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Every now and then, when people find out what I do they ask me all different types of money-related questions.
If they should invest in shares, if they should invest in property, if they should quit their job, how to start a business, what’s the best bank, if they should fix the interest rate on their home loan, if buying a property with their superannuation makes sense.
You know, that sort of thing.
And my answer is pretty much always this. You could, but …
1. “One size fits all” is rubbish
We know and see people in the media all the time, who are successful and have achieved what we want for ourselves and our family. When talking to people about their money and their life, what I hear is that if they just knew what other people did, then they could achieve the same results.
And this is exactly what marketing wants us to believe - that if we have that ‘thing’ we’ll get the same result.
Like one of those commercials that tells you a Sham Wow can fix all your problems for 1 easy payment of $19.95.
Or, if you buy an Audi, you’re also buying a European lifestyle and the relationship you’ve always dreamed of. Coffee and matching outfits anyone?
But it’s not just advertising and salespeople that make us think the solution is that easy. It’s media personalities on the morning programs (hi Kochy), it’s social media quotes (that 5-10 word brilliance from someone famous on a picture of a sunset), it’s our friends and families (and their well-intentioned “you know what you should do …”).
Information or a product without context, will only ever be part of your solution. What do I mean by context: it’s everything else you need to know to fully understand the impact of the information or product on your individual situation.
2. Have you seen the movie Fight Club? Tyler Durden is wrong. You are a beautiful and unique snowflake.
In one of the scenes in Fight Club Brad Pitt says, “You are not special. You are not a beautiful and unique snowflake.” Now I think Brad Pitt is a great actor, and In really like Fight Club, but I side with my mum on this one: that I am unique, just like everyone else.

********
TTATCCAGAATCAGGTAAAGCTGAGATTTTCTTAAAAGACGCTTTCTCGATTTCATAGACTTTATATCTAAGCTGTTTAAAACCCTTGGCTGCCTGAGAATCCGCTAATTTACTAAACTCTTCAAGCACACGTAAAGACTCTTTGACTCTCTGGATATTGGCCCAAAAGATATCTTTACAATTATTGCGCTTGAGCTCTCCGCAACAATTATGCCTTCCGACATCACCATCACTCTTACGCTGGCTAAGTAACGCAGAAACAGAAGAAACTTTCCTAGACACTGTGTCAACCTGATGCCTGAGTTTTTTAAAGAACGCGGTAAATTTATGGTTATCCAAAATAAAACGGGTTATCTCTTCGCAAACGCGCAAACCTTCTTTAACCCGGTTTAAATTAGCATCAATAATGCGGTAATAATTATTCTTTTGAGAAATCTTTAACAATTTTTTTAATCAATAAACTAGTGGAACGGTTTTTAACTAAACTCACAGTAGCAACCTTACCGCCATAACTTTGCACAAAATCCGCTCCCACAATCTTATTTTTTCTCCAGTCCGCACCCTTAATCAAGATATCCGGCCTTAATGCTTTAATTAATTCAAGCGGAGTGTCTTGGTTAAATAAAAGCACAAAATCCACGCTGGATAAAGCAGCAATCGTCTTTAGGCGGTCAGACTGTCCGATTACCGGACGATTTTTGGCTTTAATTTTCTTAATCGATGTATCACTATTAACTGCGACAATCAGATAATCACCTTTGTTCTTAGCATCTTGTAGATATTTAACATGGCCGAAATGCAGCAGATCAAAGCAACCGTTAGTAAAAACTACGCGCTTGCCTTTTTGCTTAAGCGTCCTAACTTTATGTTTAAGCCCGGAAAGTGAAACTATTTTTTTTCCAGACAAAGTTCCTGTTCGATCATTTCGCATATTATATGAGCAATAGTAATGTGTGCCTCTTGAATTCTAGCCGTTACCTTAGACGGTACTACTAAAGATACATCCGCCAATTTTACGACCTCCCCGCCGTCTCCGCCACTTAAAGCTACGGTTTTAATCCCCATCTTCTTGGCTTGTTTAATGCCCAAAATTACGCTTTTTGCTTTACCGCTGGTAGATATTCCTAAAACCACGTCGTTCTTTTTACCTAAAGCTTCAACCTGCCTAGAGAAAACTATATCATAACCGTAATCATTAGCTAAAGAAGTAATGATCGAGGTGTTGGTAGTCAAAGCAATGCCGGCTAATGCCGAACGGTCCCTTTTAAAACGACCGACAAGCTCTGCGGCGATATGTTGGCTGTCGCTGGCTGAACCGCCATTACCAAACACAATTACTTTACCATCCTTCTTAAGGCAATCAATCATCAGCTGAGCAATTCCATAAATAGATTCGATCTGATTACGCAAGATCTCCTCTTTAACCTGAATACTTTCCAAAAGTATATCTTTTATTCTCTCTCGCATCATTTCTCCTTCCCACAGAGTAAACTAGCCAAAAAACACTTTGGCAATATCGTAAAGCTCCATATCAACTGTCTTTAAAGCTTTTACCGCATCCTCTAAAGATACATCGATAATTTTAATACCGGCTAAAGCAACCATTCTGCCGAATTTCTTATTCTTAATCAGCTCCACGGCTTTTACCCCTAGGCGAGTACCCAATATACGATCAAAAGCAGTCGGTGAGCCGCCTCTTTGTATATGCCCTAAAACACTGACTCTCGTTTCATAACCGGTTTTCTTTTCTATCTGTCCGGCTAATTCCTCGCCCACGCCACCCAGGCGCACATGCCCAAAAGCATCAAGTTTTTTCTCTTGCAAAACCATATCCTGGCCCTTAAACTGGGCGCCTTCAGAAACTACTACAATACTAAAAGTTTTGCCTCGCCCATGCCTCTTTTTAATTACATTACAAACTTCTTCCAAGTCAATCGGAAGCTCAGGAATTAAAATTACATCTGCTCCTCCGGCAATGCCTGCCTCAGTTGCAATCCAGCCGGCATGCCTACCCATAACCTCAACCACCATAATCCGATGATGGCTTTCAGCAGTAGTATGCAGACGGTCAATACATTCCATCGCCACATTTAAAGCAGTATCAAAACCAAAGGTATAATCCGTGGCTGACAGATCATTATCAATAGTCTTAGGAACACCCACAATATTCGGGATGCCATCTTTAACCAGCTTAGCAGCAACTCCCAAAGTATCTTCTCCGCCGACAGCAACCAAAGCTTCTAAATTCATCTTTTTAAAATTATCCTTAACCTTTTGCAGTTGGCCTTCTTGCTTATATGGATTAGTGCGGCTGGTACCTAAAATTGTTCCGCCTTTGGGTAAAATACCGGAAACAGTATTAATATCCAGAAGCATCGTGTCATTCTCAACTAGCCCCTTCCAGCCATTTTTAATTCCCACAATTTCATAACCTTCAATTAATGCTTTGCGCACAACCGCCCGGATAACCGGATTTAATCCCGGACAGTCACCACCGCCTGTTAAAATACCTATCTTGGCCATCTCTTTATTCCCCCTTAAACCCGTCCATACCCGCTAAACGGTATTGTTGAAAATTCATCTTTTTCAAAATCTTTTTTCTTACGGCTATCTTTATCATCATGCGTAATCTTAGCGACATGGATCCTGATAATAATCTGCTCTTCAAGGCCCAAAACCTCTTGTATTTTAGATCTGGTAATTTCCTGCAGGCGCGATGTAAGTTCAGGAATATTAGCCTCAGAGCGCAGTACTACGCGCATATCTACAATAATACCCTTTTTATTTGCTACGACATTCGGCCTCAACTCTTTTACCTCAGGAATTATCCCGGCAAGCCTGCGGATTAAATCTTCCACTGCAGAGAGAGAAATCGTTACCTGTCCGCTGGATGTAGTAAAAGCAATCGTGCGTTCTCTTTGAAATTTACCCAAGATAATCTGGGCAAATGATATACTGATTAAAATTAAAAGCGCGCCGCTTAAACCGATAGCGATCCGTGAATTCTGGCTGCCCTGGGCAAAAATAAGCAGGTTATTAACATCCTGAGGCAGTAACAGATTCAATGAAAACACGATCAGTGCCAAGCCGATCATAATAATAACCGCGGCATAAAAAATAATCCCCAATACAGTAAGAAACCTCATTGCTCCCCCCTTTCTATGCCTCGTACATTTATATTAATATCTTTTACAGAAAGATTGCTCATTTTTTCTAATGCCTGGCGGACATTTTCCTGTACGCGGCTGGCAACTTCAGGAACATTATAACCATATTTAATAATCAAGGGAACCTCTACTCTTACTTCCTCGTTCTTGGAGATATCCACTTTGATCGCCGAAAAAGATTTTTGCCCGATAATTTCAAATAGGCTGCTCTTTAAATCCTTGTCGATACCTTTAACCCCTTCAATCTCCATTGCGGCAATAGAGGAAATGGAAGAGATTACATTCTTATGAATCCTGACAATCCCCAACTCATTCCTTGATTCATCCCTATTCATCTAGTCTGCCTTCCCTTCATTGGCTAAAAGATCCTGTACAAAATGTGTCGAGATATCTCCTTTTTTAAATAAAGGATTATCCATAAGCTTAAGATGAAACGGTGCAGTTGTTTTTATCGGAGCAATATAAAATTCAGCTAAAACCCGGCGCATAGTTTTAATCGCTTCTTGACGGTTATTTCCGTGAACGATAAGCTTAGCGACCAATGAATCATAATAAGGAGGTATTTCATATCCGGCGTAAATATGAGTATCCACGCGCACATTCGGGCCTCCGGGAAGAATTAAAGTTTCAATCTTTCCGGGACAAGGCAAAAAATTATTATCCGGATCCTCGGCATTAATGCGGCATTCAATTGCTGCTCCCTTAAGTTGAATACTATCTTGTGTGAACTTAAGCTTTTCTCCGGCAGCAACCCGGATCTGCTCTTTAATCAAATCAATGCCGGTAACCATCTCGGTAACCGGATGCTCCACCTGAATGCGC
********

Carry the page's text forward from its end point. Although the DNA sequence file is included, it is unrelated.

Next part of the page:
I want you to think of the people who are really similar to you. These are probably your best friends or family members. Now think of all the areas where you’re the same:
What you like.
What you want.
What you need.
What you believe.
Now think of whether you’re the same or different with these ones:
How you approach problems.
How you follow though.
How you communicate.
How much money you like/want to have in the bank.
How you want to feel with your work, your career.
How much travel you want.
What kind of home you want to live in.
How you want to use your wealth for you, your family and your community.
I bet that you’re different to even your closest people, once you start to dig a little deeper.
After talking to hundreds of people about the deeper stuff, I can tell you that everyone is uniquely different in what they want and don’t want.
3. So, you’re saying the solution for each person needs more than just info.
Yep, that’s exactly what I’m saying. A solution needs not only information, but context, the experience of having made mistakes, the ability and time to execute, making ongoing adjustments and an exit strategy to name a few things.
One element that hardly gets talked about is “behaviour management” – in particular, deciding whether to stay the course or bail, when something unexpected happens.
How will you know what to do?
Who’s got your back and can help you decide?
Who knows what you truly want and don’t want?
When I started working in the financial advice industry in 2005, I started to see what was needed to bring a solution to life to achieve goals for clients – what worked and what didn’t work.
And then, when the Global Financial Crisis happened in 2007/2008, it was a crash-course (pun totally intended) in navigating unexpected events. It affected so much: shares and property values, interest rates, savings, job security, short-term plans, long-term plans, business revenue. And then things I’m sure people never considered that it would impact, like their working hours, goals, mental health, relationships …
Life just happens: people get married, kids are born and grow older, jobs change, cancer and death happens, inheritances are received, home are sold, people move suburbs and states and countries.
And this stuff needs to be taken into account when making long-lasting decisions.
Good things take time
If you’re going to make a major financial decision, I’ve learnt and now discuss with clients, that taking your time to get it right and put a plan together is the best way to approach it.
Being inspired by a friend or sales pitch is only the start of a conversation towards getting the results you want.
You need time - to read books and articles. To ask for opinions. To talk to experts. To discuss with your spouse. To whiteboard it from start to finish. To see where it fits with the rest of your life. To understand and find out about all the costs. To get clear about the pros and cons. To discover the possible options. To plan.
That is, if you want to create awesome outcomes. Not just once, but over and over.
If you haven’t got the time to do all this, or you want help with some of it, get in touch. Let’s have coffee.
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